“Community foundations are truly amazing in terms of what they do to help the community—they fill gaps and find ways to contribute to make the community a better place.
In March of 2020, our world was changing dramatically day to day, and it became obvious that there were going to be a lot of people severely affected by what was happening. Three years before, in 2017, the Midland Area Community Foundation helped Midland during some flooding, something outside of our historic role as a grant-making organization. But Sharon Mortensen, our CEO, had gotten it into our minds that the foundation can be what we want it to be—and our goal is to help the community however we can.
So in 2020, the board’s immediate question became, ‘How can we help?’ The economy was shutting down, restaurant workers were sent home, and anybody who had a job dependent on daily wages had their income disappear. We saw that the government would eventually step in to help, but that was going to take some time, and the foundation had the ability to act more quickly.
One of the first things we did was put together $500 VISA gift cards and made them available to people who all of a sudden had no cash. We worked with two nonprofit partners to establish a simple process so we could give as soon as possible.
We also made no-interest loans available for small businesses through our Impact Investing Fund to help businesses whose cash flow had been dramatically affected. We didn’t put any creditworthiness criteria on those loans: we knew there was a significant possibility the loans weren’t going to get paid back because of what was happening, but our objective was to help the businesses survive.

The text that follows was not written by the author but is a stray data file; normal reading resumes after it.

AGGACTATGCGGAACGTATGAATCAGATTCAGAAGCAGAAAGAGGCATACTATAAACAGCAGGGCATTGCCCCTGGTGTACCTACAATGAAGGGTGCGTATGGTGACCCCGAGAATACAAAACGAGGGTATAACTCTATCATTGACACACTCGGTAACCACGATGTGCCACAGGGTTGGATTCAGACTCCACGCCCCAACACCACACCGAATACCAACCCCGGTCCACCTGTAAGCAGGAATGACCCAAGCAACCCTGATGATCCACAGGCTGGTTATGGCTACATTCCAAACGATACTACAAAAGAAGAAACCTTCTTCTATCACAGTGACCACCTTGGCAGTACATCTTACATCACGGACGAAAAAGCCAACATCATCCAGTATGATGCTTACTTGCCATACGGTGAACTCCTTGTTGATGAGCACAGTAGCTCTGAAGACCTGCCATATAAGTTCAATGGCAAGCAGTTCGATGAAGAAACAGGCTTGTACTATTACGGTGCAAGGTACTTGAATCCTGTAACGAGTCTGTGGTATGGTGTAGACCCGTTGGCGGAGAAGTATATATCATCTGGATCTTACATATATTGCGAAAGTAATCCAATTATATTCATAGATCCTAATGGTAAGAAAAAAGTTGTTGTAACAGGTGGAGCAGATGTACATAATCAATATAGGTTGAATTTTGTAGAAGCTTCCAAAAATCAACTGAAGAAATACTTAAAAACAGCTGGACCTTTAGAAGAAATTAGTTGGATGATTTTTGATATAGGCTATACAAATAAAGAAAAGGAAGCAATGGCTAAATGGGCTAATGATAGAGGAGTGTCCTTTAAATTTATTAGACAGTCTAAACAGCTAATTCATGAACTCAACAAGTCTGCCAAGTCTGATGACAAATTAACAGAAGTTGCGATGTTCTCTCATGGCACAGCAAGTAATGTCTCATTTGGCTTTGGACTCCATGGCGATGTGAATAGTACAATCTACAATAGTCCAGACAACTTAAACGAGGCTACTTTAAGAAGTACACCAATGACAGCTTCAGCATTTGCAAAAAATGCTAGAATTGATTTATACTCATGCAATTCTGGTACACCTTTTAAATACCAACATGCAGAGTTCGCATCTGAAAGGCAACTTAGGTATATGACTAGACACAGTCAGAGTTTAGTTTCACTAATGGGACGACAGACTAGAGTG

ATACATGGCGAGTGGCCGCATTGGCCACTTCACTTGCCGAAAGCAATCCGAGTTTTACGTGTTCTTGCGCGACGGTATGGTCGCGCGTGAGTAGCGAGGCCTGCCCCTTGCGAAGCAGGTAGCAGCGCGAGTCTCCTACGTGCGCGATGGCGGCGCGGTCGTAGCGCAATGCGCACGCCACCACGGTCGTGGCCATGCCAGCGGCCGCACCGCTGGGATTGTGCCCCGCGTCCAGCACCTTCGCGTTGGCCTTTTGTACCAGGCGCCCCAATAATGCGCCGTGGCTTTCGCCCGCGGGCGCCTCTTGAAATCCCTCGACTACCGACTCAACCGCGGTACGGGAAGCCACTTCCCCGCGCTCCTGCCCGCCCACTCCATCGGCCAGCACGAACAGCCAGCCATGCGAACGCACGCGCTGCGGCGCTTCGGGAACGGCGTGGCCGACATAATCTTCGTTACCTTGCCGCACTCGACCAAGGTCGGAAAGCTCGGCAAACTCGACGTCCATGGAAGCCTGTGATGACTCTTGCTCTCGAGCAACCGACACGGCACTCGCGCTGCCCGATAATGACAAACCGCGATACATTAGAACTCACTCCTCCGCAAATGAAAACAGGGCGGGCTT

The third action was to give grants to some nonprofits that were also helping support the community, emergency grants, which was more typical to being what was in our lane.
And as everybody knows, a few months later, we had the dams go out, and that inspired us to go out even further outside of our lane in terms of doing whatever it took to help the community. We set up funds and created a donation portal to invite people to donate.
Before COVID, the Community Foundation thought of itself as an organization that supported other organizations to do the mission, not an organization that interacted directly with individuals. But given the circumstances of 2020, we were able to act very nimbly and fill short-term needs that no one else could do, as other organizations and the government was going to come in and fill the long-term needs.
It was new territory for us, but the board and management acted together, quickly and decisively, and we’re grateful that we entered that new territory and were able to help.”
– Duncan Stuart, Former Midland Area Community Foundation Board Chair